The small town of Chittenango, New York is proud to embrace their hometown boy, L. Frank Baum. He spent his first five years in Chittenango, his birthplace. Later, he grew accustomed to seeing the yellowed hemlock plank road that carried salt barrels to Salina, possibly the inspiration for Oz’s Yellow Brick Road. Over a century later, as a tribute to Baum, another Yellow Brick Road winds through downtown Chittenango on Genessee Street.
The town hosts the annual Oz-stravanza the first weekend in June. They are planning a big surprise for next year (2019), the 80th anniversary of the MGM movie The Wizard of Oz.
The Oz-Stravaganza grew from a simple Baum birthday event in 1978 to a three-day festival hosted by Oz historian John Fricke, hosting since 1990. This is the largest and oldest Wizard of Oz themed festival in the world.
As a huge Baum and Oz fan, I had planned to attend the Oz-stravaganza this year but had to delay my trip by two weeks. So in mid-June I drove to Ithaca to visit my friend Nancy. We spent Saturday in Chittenango and “Oz,” and Sunday in Syracuse, where Baum lived for a few years of childhood and as a young man. If you haven’t already, read my previous post about The Wizard of Oz’s impact in literary history and American culture.
Chittenango sits snugly in central New York, between the Finger Lakes region and the Mohawk Valley, surrounded by pastoral beauty, lakes, rivers, and waterfalls.
The All Things Oz Museum, open on Saturdays only, is a delightful collection of almost 15,000 items of Baum and Oz history, one of the three largest public Oz collections. (The other two are in the Wamego, Kansas Oz Museum and the Grand Rapids, Minnesota Judy Garland Museum). About 1350 items are on display here at a time. Others are rotated in for fall and Christmas seasons. Run by volunteers, this non-profit organization opened in 2014.
Before going, I emailed to make sure that the museum would be open when I planned to be in town. Museum secretary and trustee, Marc Baum, assured me it would be. He and L. Frank Baum share the same family tree–on distant limbs, but still a blood connection. Marc’s great-grandfather was a second cousin to Frank.
On Saturday, Dennis, the museum president, greeted us in the gift shop. As our official tour guide, Marc then welcomed us to “Oz”. The normal forty-five minute tour stretched to an hour and a half, due to questions from our little group. Marc’s stories about each highlighted item were fascinating. With his enthusiasm and knowledge, no doubt the tour could have easily stretched to five hours! I thoroughly enjoyed it.
In 1904, Baum’s publisher started a promotion for the second Oz book, The Marvelous Land of Oz, and the subsequent musical extravaganza based on it: The Woggle-Bug. Newspapers featured comic episodes, each ending with a question. In the picture, the Woggle-Bug whispers to his companions. Advertisements ask, ‘What did the Woggle-Bog say?’ The publisher awarded prize money for correct answers. Newsboys everywhere wore yellow pins with the question . . .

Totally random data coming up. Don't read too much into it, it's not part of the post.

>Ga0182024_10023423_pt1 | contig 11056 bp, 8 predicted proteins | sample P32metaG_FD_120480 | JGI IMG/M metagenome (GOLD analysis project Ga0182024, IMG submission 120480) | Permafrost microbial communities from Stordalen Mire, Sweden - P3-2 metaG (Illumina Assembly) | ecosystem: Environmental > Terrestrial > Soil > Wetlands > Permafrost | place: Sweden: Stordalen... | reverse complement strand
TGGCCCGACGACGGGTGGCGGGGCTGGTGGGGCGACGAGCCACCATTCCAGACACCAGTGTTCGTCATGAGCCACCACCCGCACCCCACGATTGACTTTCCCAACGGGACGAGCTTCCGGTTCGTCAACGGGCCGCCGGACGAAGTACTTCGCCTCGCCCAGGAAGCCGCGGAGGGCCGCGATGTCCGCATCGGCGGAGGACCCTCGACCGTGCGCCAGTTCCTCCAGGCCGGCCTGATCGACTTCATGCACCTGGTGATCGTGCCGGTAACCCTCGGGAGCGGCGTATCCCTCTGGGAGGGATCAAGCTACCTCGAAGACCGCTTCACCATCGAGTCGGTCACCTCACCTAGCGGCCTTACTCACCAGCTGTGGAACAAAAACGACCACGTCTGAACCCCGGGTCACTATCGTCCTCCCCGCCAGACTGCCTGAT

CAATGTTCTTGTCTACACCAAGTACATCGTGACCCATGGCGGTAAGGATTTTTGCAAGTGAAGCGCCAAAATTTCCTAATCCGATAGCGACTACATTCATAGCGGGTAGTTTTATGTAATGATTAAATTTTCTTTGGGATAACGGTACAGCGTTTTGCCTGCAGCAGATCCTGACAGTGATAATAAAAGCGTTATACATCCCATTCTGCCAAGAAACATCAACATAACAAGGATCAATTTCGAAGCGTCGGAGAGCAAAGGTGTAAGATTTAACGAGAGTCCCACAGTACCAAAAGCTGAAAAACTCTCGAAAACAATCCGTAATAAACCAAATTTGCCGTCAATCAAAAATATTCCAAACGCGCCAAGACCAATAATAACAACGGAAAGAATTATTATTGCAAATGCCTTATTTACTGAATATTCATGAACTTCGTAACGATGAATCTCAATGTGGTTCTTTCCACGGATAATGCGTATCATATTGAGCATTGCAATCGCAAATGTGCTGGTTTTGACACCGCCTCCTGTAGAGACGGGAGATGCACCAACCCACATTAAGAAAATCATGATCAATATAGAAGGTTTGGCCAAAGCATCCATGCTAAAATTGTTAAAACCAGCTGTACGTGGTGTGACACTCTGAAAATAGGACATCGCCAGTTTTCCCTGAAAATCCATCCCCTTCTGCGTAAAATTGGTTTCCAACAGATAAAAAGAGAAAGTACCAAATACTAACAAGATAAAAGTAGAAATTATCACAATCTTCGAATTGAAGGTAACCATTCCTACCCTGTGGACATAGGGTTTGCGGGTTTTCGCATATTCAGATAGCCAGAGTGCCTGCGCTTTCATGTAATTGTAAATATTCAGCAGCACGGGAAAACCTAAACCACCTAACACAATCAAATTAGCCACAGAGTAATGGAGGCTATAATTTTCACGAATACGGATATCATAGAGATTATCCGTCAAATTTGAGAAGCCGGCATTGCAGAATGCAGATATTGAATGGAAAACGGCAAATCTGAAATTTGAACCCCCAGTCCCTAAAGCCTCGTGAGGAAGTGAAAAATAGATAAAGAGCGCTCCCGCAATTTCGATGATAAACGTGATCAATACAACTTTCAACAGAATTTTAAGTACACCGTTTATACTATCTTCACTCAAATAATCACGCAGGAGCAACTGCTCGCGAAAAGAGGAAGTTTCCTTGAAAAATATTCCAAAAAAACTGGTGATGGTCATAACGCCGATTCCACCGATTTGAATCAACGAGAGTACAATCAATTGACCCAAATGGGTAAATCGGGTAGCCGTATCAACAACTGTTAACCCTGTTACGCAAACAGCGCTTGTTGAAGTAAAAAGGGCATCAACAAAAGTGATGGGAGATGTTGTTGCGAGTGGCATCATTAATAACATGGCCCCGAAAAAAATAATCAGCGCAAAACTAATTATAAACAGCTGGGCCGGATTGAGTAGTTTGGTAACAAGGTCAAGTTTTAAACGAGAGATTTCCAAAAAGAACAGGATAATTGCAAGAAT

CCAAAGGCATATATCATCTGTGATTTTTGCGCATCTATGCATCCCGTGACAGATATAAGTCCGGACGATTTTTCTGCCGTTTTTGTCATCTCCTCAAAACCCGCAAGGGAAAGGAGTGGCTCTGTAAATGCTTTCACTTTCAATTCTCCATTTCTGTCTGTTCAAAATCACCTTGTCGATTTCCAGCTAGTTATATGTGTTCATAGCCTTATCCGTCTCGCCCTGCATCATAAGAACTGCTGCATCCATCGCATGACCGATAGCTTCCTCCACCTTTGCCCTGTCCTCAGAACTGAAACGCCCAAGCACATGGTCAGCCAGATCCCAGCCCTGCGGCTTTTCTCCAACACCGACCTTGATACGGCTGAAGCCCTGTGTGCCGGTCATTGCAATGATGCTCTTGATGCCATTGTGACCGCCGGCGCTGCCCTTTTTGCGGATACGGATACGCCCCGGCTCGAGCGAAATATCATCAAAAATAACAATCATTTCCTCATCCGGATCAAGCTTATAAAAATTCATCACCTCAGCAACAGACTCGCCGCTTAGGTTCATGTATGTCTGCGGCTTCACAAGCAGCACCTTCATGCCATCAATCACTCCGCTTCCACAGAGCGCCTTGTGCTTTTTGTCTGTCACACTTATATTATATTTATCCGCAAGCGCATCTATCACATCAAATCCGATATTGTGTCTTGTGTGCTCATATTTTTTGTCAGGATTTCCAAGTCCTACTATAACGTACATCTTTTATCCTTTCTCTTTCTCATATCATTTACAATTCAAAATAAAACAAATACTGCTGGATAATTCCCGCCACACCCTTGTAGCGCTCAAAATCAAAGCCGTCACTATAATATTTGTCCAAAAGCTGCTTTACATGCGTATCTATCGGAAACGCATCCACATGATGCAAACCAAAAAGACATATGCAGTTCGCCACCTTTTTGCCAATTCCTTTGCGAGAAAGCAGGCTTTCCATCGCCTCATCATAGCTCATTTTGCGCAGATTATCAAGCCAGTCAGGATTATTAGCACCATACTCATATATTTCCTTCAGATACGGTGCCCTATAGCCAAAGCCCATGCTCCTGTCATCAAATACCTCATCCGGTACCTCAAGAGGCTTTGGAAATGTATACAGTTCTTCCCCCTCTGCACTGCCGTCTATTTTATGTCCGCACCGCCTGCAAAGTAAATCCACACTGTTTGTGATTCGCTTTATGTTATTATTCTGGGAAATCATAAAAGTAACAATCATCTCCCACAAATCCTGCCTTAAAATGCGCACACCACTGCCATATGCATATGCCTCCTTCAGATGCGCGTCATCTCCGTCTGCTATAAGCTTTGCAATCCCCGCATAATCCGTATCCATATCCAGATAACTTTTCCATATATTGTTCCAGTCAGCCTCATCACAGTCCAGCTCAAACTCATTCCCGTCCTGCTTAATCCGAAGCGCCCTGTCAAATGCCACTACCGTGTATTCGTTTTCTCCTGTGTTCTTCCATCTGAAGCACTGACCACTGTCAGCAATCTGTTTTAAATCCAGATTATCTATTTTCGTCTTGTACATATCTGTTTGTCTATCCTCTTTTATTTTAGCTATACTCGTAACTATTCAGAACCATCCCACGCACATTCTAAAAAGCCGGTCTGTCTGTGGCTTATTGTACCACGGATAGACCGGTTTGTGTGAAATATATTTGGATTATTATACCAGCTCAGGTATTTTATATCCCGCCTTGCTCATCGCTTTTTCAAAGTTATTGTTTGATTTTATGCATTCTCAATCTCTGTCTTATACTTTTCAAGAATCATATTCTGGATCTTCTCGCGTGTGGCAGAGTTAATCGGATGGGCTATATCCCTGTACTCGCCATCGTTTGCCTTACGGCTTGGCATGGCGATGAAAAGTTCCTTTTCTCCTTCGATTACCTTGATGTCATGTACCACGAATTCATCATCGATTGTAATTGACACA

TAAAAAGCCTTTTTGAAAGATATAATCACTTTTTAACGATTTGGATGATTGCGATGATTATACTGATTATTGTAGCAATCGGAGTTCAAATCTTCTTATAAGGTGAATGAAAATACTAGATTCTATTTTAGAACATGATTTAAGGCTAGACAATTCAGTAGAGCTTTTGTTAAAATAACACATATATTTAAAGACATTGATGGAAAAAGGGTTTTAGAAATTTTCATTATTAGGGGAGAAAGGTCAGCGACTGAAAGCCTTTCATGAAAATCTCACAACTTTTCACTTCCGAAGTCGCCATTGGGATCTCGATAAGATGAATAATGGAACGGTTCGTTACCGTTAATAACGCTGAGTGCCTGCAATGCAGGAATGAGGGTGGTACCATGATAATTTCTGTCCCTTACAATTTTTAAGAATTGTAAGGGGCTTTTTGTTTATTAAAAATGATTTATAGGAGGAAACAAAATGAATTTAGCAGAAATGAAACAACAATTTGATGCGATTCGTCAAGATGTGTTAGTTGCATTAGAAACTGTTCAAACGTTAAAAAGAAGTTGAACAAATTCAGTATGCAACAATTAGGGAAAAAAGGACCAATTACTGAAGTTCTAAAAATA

“What did the Woggle-Bug say?”
Though the Woggle-Bug is a unique Baum character in the Oz books, unfortunately, the musical flopped, only lasting six weeks. But the promotions of that decade were just the beginning of all the promotions to follow, resulting in Ozmapolitan newspapers, trading cards, diecut Oz figures, board games, and more.
And my question for you today is NOT “What did the Woggle-Bug say?” Instead, I’m asking, “What does Marc say?”
I’m talking about Marc Baum, our Oz Tour Guide. I’m sharing pictures of the multitude of items in the All Things Oz Museum but I don’t want to steal Marc’s thunder (or any other tour guide’s) if you ever make your own visit here. Hopefully, this will whet your appetite enough to come to Chittenango to see things for yourself!
To give you the flavor of what you can see at the museum, come along with me and learn more about the man behind the curtain . . .
First stop is the room about L. Frank Baum. Full of old pictures and his original books, the room is dark and gray, just like the Kansas prairie brewing for a cyclone.
In his twenties, Baum adapted the novel The Maid of Arran for the stage. He wrote both script and lyrics and starred as Hugh Holcombe. The show traveled all over the U.S. and Canada in the1880s. His stage name was Louis F. Baum.
==> Ask Marc about the trading cards for the play and, later, for the baseball team.
This room is a bit dark, but it accentuates the mysterious genius behind Oz and all that channeled from Baum’s creativity through his pen. Imagine the author at work, his cognitive wheels churning like the gray swirls of stormy Kansas clouds. Then walk through the doorway and . . .
Step into the light and brightness of Oz!
If there was ever any doubt that Oz is alive and well, doubt no longer. See how Oz captured the spirit of Americans (and beyond) for the last 118 years, through toys, puzzles, puppets, comics, mugs, Dixie cups, board games, videos, books, clothing, TV, movies, and art. Send your boxtops in for puppets or papercut buildings of the Emerald City. Authors, playwrights, screenplay writers, and artists are still busy trying to capture the magic of Oz in new ways.
Here are some toys . . .
Of course, no toy collection is complete without Potato Heads….
And no child’s bedroom is complete without Oz wallpaper (1974), Oz hangers (1932), and an Oz table set…..
Marc shared several anecdotes about the actors who played the lovable Munckins in the MGM movie. Many of them showed up for various Oz conventions and festivals across the country for decades, including Chittenango’s Oz-stravaganza.